Ryan Smith, proprietor of Utah Jazz, is main Qualtrics’ preliminary public providing whereas the group strikes for the primary time
Ryan Smith, Qualtrics CEO and Co-Founder of 5 for the Fight, speaks at the press conference on the renewal of the Five for the Fight Qualtrics Jersey Patch for the 2022-2023 season on October 21, 2019 at Zions Bank Basketball Center in Salt Lake City, Utah.
Melissa Majchrzak | National Basketball Association | Getty Images
On Wednesday evening, Ryan Smith, the new owner of Utah Jazz, celebrated his team’s 10th win in a row, which catapulted the team to first place over the Los Angeles Lakers in the NBA’s Western Conference.
Then he woke up and rang the Nasdaq’s virtual bell.
The 42-year-old Smith floated his software company Qualtrics on Thursday and spun it out of SAP. It was a long-awaited moment for Smith looking to take Qualtrics through an IPO in late 2018, when SAP stepped in at the last minute with an $ 8 billion offer. Now the company is worth over $ 27 billion.
The deal is a godsend for Smith. He invested $ 120 million in the offer and bought 6 million shares for $ 20 each, which was a 33% discount on the offer price. That stake is now valued at over $ 273 million. Qualtrics rose 52% to $ 45.50 on its first day of trading.
It was quite a start into 2021 for Smith. As a lifelong jazz fan, Smith had the unlikely opportunity last year to buy the team for $ 1.6 billion from the Miller family, who had owned the franchise for 36 years . He sat at court for years and was closely associated with the team. He sponsored the uniform patch with his “Five for the Fight” campaign to fund cancer research.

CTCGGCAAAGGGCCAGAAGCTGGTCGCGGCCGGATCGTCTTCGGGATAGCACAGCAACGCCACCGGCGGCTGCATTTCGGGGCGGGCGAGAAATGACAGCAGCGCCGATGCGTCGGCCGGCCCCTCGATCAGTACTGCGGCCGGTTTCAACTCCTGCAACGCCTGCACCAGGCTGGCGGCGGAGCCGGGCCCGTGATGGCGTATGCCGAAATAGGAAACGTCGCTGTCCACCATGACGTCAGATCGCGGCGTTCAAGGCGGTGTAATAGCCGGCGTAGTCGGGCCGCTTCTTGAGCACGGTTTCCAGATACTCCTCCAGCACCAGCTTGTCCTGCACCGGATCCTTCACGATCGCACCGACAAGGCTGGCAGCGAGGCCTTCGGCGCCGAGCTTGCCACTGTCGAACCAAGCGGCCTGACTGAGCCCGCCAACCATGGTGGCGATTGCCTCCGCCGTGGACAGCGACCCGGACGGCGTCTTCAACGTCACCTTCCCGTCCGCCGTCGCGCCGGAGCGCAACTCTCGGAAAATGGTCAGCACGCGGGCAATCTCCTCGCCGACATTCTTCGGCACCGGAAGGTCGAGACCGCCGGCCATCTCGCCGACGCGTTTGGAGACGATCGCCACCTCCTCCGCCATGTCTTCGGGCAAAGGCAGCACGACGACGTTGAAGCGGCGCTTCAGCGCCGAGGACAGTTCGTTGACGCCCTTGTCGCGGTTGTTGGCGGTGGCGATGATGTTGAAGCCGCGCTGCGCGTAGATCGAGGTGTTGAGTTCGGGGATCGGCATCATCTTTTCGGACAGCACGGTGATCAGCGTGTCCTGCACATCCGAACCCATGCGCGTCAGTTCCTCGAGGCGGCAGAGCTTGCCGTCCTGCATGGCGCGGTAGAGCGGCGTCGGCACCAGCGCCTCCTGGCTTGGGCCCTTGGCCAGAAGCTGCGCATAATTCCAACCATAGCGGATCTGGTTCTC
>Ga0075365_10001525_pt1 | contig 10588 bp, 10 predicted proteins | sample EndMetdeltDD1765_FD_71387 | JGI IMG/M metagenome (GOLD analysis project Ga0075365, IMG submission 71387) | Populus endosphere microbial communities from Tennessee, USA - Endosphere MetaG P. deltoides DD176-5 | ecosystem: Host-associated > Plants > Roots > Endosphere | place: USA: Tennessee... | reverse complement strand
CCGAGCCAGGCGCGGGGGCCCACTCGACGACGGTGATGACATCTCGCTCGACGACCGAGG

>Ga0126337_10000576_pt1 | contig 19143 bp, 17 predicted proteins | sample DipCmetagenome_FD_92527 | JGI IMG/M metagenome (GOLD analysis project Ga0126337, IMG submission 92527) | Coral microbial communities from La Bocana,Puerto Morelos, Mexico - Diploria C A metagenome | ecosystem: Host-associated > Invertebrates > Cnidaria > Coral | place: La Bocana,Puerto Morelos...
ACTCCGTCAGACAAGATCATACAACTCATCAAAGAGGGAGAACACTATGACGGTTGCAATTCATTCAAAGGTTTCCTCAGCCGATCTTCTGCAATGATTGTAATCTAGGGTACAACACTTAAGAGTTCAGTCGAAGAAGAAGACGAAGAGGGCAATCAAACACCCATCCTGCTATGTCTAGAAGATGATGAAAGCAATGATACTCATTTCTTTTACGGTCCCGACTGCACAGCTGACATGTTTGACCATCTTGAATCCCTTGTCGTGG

Rudy Gobert # 27 of Utah Jazz reacts after dipping in the third quarter of the game against the Boston Celtics at TD Garden on March 6, 2020 in Boston, Massachusetts.
Omar Rawlings | Getty Images
Jazz got off to a mediocre start when the season started last month, but the team are now 14-4 after beating the Dallas Mavericks by 12 points on Wednesday night, even if top scorer Donovan Mitchell was out. Smith was in attendance, along with a few fans who are forced to stay socially distant due to Covid-19 restrictions. TV viewers saw the Qualtrics logo on parts of the Vivint Arena in Salt Lake City.
After the game, Smith awarded head coach Quin Snyder the match ball for coaching his 500th regular season game.
“This is my night job,” Smith said in an interview with CNBC on Thursday before Qualtrics began trading. He admitted that between basketball and business, “we’ve had a good run”.
Smith is still the chairman of Qualtrics, but passed the CEO title to Zig Serafin, who joined the company in 2016. Smith’s family owned 40% of Qualtrics when SAP bought it, which made him a billionaire. Now he’s doing a second run. (After the spin-off, SAP still owns more than 80% of its shares.)
Qualtrics develops cloud-based software that enables companies to stay in touch with their customers, monitor the use of their products, and use data and analysis to make improvements on the fly. The company has grown its customer base from 9,000 two years ago to around 13,000. Revenue in the first three quarters of 2020 rose over 30% to $ 550 million from $ 413.4 million in the prior-year period.
One notable customer is the NBA – and that relationship precedes Smith’s possession of jazz. According to Qualtrics’ prospectus, the NBA is using the technology to design its digital tools to appeal to fans and to “gain insight into the emotions and feelings of fans and the experiences of NBA League Pass subscribers.”
Starting last year, with the coronavirus outbreak and the subsequent closure of the league, Qualtrics worked with the NBA to make the Orlando Bubble an enjoyable experience for viewers, tracking players, staff and staff for safety and security To ensure health.
“We use a lot of Qualtrics to help test and track Covid,” said Smith.
– CNBC’s Alex Sherman contributed to this report
CLOCK: CNBC’s interview with Ryan Smith, Co-Founder of Qualtrics, and Zig Serafin, CEO
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